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The Race To The Bath Constituency: An interview with Matthew Alford, Bath’s Workers Party of Britain candidate

Correction [30th June 2024]: This article was published on the 29th of June 2024. As of today, certain typos that distorted the meaning and articulation of Matthew’s arguments and viewpoints were brought to light. These have now been remedied.

This is part of an election series with all of Bath’s parliamentary candidates – all interviews can be found on our website. Some answers have been edited for legible clarity.

Monday 17th June 2024

Interviewer: Elliot Rose (in bold)

Interviewee: Matthew Alford, Bath’s Workers Party of Britain candidate

Hi Matthew, thank you for doing this interview with Bath Time. So, why would you like to stand as an MP, and why Bath in particular?

It’s my home. It has been for a long time. But the main thing is that there’s a massive international issue at the moment, the possibility of World War Three, as raised by Rishi Sunak, Grant Shapps, and many other senior members of the British, American and other European countries establishments. It’s an extremely dangerous situation.

They’re trying not to make that an election issue, but it is, and it should be. There’s also a massive moral issue which is completely hidden from the mainstream electoral discussion, which is Gaza. And Gaza itself could still spiral into a third World War. It’s less likely than Ukraine, or indeed China, but there’s still the possibility of that going so horrendously wrong that we all die. I think that is something that we must oppose in every way possible and that’s why I’m putting myself on this platform now.

So, for those who haven’t heard of the Workers Party, could you tell us what it is, as well as where you broadly stand on the ideological slash political landscape?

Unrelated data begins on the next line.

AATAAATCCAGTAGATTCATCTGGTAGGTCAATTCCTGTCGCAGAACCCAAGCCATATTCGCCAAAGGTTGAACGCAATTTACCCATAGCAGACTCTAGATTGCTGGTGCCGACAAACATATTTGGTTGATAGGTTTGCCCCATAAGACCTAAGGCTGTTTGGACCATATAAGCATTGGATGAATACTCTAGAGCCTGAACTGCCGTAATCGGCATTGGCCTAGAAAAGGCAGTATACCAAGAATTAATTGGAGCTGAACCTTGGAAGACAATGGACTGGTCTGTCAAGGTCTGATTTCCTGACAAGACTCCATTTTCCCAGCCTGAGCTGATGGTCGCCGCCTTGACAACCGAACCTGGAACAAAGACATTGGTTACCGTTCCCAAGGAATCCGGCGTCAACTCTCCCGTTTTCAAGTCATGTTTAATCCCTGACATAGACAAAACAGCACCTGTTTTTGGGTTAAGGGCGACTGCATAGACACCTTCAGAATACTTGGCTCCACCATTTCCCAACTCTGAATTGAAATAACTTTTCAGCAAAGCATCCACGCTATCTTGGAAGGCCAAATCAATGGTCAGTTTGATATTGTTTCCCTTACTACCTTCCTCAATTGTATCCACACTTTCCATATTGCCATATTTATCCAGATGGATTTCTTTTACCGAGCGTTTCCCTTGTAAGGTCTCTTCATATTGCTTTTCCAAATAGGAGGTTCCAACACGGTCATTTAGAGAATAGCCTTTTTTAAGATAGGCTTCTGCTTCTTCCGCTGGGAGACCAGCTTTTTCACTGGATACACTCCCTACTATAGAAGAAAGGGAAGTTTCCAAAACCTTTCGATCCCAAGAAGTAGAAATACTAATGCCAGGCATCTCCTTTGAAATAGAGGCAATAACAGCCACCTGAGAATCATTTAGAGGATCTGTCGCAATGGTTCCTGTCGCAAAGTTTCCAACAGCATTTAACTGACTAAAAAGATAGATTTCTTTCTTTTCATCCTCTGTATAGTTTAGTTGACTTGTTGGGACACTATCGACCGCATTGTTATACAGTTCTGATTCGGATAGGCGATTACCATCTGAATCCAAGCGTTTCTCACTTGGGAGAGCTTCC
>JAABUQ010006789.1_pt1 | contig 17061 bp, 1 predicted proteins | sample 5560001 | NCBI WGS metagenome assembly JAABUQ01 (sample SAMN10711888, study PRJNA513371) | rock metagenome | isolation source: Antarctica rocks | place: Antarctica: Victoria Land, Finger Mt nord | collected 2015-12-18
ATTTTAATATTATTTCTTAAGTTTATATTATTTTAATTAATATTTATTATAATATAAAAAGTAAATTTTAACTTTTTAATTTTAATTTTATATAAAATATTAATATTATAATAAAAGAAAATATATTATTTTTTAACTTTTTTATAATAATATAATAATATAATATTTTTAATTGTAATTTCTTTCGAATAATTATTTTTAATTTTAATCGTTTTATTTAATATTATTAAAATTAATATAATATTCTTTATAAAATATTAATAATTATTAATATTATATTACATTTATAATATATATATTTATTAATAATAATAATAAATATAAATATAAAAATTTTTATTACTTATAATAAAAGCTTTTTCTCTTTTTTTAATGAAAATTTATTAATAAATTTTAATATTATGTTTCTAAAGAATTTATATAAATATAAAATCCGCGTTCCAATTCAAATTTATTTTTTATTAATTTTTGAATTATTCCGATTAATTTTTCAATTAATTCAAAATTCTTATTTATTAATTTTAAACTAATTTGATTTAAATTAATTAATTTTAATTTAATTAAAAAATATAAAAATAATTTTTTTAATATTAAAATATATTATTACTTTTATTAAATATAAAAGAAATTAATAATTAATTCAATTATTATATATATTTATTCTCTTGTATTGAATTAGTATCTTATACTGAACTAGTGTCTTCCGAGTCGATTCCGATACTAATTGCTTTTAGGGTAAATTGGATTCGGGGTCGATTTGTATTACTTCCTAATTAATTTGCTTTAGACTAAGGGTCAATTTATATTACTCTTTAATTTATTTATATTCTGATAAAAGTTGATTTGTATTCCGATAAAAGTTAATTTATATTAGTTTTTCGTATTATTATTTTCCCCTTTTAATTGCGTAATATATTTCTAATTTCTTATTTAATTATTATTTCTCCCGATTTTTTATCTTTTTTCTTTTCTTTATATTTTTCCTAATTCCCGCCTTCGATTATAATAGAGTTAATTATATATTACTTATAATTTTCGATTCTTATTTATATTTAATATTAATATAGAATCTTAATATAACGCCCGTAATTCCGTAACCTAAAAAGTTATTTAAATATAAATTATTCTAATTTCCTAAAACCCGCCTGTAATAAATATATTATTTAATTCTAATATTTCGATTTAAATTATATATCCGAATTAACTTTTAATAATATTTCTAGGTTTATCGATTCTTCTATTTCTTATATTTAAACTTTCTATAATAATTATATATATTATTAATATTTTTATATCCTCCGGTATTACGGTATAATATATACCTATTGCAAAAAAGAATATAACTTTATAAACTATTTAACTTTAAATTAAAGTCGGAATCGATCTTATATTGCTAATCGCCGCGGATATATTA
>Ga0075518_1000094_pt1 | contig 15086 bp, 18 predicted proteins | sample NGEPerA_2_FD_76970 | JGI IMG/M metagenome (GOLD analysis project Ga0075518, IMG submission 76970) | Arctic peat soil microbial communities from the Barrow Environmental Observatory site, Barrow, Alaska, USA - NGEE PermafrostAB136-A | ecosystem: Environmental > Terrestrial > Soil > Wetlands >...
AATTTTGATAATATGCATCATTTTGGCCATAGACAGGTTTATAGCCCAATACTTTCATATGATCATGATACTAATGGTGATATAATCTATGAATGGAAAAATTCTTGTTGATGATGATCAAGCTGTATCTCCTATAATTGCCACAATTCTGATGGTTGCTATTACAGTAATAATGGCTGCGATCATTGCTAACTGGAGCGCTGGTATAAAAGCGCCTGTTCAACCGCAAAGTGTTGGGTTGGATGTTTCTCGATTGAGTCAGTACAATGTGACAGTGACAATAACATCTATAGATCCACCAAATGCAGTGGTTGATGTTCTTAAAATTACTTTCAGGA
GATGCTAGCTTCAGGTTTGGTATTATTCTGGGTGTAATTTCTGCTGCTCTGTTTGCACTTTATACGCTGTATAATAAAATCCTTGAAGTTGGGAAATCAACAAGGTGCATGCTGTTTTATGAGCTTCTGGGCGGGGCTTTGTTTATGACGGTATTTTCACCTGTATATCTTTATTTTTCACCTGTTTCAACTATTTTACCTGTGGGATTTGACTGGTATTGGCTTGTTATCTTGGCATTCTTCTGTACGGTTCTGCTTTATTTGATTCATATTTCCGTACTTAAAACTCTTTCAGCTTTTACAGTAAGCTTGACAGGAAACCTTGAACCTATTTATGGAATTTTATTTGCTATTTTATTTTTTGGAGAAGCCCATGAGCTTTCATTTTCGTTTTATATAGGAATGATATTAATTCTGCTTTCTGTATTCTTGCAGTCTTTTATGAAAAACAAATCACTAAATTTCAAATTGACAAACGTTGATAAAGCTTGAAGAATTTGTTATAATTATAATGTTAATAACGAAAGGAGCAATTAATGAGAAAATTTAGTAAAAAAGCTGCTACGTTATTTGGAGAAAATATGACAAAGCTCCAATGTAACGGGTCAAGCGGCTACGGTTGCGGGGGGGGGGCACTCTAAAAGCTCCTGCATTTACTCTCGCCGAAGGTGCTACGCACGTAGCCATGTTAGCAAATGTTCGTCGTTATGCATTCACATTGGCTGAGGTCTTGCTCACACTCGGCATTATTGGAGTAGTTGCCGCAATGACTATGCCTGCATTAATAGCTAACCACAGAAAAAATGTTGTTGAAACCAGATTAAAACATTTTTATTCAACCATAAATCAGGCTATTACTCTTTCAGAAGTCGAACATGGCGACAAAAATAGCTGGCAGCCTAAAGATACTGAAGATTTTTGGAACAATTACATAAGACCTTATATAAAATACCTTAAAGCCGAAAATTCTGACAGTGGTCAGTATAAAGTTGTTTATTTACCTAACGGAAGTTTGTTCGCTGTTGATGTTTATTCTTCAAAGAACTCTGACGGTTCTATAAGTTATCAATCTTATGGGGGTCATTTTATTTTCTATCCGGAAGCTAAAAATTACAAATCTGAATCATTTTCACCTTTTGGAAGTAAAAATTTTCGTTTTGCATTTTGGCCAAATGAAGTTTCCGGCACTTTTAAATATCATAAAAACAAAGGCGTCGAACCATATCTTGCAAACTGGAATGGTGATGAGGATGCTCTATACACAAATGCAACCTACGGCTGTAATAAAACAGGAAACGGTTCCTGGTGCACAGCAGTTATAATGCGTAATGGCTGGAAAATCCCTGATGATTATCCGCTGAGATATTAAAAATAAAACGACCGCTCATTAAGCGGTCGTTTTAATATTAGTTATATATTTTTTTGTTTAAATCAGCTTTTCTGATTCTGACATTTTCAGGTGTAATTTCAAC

The Workers Party A.K.A the Socialist Party, is very much what the Jeremy Corbyn movement was and still is. Jeremy Corbyn himself, despite being friends with George Galloway, our leader, has not tied himself politically to that party, which I think is a shame.

Jeremy Corbyn was the reason I joined the Labour Party several years ago, and I left on the day that he did. I believed in what Corbyn was doing, but I think he had weaknesses as a leader. George Galloway somewhat amusingly described himself as the “older, rougher brother” to Jeremy Corbyn, which I think is not a bad strategy. I think Corbyn had his moments, and at some point, maybe Galloway can flow with that kind of success.

George Galloway is seen by lots of people as actually quite a controversial figure with many bringing up his controversial comments towards the LGBT community. In one interview, he actually claimed members of the LGBT community ‘aren’t normal’, also suggesting he thought his children shouldn’t be educated on gay relationships. As a member of the party he leads, do you agree with him? 

I’m not George Galloway, so I don’t have to, and the party discipline is not such that I must, and frankly I wouldn’t put it in those terms. I did listen to that interview at the time, which was a while ago, so forgive my imperfect memory. I think he was specifically talking about the specifics of educating people in school with sex education and the extent to which heterosexual families should be represented as being normal rather than just one option of many. Now, like I say, I wouldn’t put it that way, and I think teachers should have the scope to do what they want anyway locally rather than having to follow a particular curriculum. But, I’d push back against the idea that he was saying that there’s something abnormal about people like that.